Another great way to keep people excited about your service is to over-deliver. One great example of this is Fool.com, the stock advising service. With a long track-record and highly profitable financial newsletter service, the people who run Fool.com have mastered the art of creating fans. They do this by nurturing their customer base at every level of commitment from their free newsletter up to their all-inclusive premium service which can cost $7,499/year.

Fool.com has the basic freebies like a free newsletter and free previews to their more expensive newsletters. But as you climb up the ranks, you are consistently given freebies. For example, their Fool Pro service sends you a hardcover book about investing every few months. Getting these unexpected presents in the mail helps build and reinforce relationships.

In that spirit, I would like to offer you some free stuff. If you have never tried running a Net Promoter Score program before, I’d like to offer you a free no credit card necessary invitation to send out 25 NPS surveys per month to see how easy it is to use it as a tool for cultivating loyalty and learning more than ever from your customers. If you have more than 25 customers, you can use our “drip” feature to limit the monthly sends to 25 and automatically rotate between different segments of your user base.

Focus your attention on reducing customer churn and your business will thrive for it.

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Chad Keck

As a product lead and executive for numerous successful ventures (Rackspace, HP Cloud, AppFog), Chad founded Promoter.io to help bring the actionable insights provided by Net Promoter to all businesses. He is a native Texan with a passion for helping other entrepreneurs.

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  • http://www.aboutrosshall.co.uk/ Ross Hall

    I’m quite surprised at how many businesses spend so much bringing new customers in the door, yet invest little on keeping them there. This is particularly true in startups and young companies that chase growth at the expense of longer term reputation and profitability.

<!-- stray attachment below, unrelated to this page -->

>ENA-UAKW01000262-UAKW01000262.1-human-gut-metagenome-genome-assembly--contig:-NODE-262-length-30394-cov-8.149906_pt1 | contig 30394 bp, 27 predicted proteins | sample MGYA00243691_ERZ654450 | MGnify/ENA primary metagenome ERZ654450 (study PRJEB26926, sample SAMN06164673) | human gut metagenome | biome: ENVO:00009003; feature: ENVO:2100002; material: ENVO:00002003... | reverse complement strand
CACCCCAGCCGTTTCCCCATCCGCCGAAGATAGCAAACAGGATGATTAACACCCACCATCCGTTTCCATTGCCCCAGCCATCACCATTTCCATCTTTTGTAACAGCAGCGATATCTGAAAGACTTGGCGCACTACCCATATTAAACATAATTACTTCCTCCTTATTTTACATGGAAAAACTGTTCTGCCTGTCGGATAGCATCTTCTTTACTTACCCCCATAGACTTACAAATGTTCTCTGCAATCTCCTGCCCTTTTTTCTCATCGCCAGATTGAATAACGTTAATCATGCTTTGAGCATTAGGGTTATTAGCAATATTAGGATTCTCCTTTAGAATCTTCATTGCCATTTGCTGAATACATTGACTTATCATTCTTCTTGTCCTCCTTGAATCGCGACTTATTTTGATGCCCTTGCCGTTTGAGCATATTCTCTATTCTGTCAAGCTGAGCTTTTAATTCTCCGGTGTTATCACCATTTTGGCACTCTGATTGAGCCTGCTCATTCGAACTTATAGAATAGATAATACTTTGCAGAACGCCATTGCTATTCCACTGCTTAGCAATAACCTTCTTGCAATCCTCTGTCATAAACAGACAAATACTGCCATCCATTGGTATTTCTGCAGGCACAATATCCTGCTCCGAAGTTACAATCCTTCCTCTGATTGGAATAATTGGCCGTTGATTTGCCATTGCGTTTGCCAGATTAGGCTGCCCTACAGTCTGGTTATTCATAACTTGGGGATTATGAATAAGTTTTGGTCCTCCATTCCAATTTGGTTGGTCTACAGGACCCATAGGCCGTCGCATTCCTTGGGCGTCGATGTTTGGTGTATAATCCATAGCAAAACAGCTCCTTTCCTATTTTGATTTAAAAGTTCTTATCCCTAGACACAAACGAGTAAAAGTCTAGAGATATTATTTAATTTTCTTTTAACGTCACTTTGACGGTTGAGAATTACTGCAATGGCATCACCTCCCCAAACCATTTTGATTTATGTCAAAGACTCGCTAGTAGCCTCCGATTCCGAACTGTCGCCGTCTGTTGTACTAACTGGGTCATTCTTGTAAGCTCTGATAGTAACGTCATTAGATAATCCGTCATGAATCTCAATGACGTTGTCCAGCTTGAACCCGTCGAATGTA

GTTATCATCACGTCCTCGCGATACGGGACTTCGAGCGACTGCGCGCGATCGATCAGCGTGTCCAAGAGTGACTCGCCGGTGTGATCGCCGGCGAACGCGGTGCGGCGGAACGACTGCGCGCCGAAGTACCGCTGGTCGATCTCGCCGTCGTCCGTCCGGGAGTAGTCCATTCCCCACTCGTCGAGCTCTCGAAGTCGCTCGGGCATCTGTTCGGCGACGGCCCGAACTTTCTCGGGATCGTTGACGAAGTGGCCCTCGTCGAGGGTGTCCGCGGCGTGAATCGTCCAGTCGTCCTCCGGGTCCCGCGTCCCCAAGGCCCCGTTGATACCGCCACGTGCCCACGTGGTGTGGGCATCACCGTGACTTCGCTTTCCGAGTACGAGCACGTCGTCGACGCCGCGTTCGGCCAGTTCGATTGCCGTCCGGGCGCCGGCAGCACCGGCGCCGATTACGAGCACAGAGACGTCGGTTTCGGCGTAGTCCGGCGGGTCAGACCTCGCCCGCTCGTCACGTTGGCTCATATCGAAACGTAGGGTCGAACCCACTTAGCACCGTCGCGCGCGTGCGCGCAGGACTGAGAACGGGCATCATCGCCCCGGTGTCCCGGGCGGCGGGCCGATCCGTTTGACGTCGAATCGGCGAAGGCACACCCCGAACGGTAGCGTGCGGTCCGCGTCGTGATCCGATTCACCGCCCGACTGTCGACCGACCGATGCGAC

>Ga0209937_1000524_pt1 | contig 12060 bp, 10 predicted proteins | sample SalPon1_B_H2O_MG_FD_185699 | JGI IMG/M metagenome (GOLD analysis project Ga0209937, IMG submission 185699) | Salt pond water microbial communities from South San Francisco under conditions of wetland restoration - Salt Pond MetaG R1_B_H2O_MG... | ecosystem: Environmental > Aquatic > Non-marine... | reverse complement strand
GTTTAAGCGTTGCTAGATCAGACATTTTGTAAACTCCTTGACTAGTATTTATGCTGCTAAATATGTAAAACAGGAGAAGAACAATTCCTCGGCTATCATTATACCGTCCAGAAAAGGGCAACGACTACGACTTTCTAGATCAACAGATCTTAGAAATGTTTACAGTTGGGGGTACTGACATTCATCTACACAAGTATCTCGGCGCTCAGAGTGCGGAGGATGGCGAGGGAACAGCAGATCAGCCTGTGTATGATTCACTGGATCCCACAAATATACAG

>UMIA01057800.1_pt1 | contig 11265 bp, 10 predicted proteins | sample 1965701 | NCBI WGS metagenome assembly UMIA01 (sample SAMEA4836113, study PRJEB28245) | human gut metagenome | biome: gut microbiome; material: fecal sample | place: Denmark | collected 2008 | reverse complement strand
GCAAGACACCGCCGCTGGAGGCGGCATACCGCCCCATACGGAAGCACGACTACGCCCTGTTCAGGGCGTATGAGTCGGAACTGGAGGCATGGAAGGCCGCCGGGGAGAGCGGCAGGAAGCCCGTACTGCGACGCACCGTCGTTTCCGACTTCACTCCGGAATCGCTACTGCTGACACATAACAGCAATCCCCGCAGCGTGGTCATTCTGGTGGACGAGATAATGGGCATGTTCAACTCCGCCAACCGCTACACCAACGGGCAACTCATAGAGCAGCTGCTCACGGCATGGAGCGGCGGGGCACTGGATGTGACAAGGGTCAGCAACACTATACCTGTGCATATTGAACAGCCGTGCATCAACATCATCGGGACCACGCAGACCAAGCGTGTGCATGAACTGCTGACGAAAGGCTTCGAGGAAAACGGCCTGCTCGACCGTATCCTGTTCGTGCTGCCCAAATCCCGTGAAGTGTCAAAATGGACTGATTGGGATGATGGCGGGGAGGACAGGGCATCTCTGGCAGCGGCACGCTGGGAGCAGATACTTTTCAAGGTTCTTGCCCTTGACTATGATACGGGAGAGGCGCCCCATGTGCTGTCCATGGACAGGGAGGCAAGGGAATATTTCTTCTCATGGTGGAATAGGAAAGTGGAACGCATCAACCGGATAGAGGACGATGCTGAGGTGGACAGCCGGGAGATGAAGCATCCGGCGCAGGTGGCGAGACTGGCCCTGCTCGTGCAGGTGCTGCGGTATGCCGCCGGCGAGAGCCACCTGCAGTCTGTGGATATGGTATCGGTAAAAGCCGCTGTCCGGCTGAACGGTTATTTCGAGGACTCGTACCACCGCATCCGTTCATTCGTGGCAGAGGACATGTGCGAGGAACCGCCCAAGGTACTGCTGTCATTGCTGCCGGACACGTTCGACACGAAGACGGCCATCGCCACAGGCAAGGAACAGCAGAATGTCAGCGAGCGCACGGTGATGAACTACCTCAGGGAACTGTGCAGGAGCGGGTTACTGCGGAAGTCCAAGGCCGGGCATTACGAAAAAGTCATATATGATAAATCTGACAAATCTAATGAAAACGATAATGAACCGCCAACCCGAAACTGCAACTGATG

Whilst the suggestions in the article are good, I would also suggest considering a “Customer Retention Strategy”. It’s inevitable that some customers will decide to end the relationship, so the CRS should look at activities designed to win them back. There are various techniques that can be applied to this, from discounting to changing the service the customer receives, from eMail to picking up the phone. A “test and learn” approach can quickly reduce churn, albeit with the expense of having to resell the business.

    As important to winning the customer back is gathering valuable intelligence on WHY they’ve decided to leave. Needless to say this can feed service design and improvement work, particularly if there are recurring themes that need to be addressed.

    It needs some thought and care to get right, although something can be up and running fairly quickly, even if its just an hour a day given to hitting the phones.

  • http://GrowMap.com Gail Gardner

    I’ve seen this as a top-down issue in more businesses than I care to mention. They are too focused on organic search traffic and one-off sales. No matter how much I encourage them to do the little things that turn those one-time buyers into loyal repeat customers who will send them referrals, they don’t want to hear it. Often they say they don’t get repeat buyers so they won’t focus on that. That is WHY they don’t get repeat buyers!

    I ask them who their buyers are. They don’t know because they’re not involved in shipping. I try to get them to use live chat; they don’t want to be bothered with actually talking to customers. It is a minor miracle they have a business left at all when their organic traffic drops.

    One other warning for businesses. Be careful how you treat influencers who are writing about you. What you say reveals your real intentions towards your customers. If you care about them, bloggers and influencers will be recommending you for years to come after one interaction.

    If all you care about is the bottom line or getting your company acquired as soon as possible so you can cash out with the big bucks – typically dooming your customer base to a steady decline in support or sudden loss of your platform altogether – don’t expect us to want to use your solution or recommend you to others.

    I just read a post about huge increases in tips because the server offered the patrons mints. Can you imagine the ROI? https://growthhackers.com/the-3-psychological-triggers-that-matter-to-happy-customers/ I found that on GrowthHackers – the same place I saw this post.

    I still remember ecampus even though I have the hardest time remembering names. I haven’t ordered from them in probably 8 years (because I haven’t needed what they sell). But I still remember and recommend them because they always tucked a little surprise in with my order. Once it was a t-shirt; another time a pen.

    How much does a pen cost compared to the additional orders I placed or all these years of recommending them and using them as an example of how to be memorable and make your buyers loyal?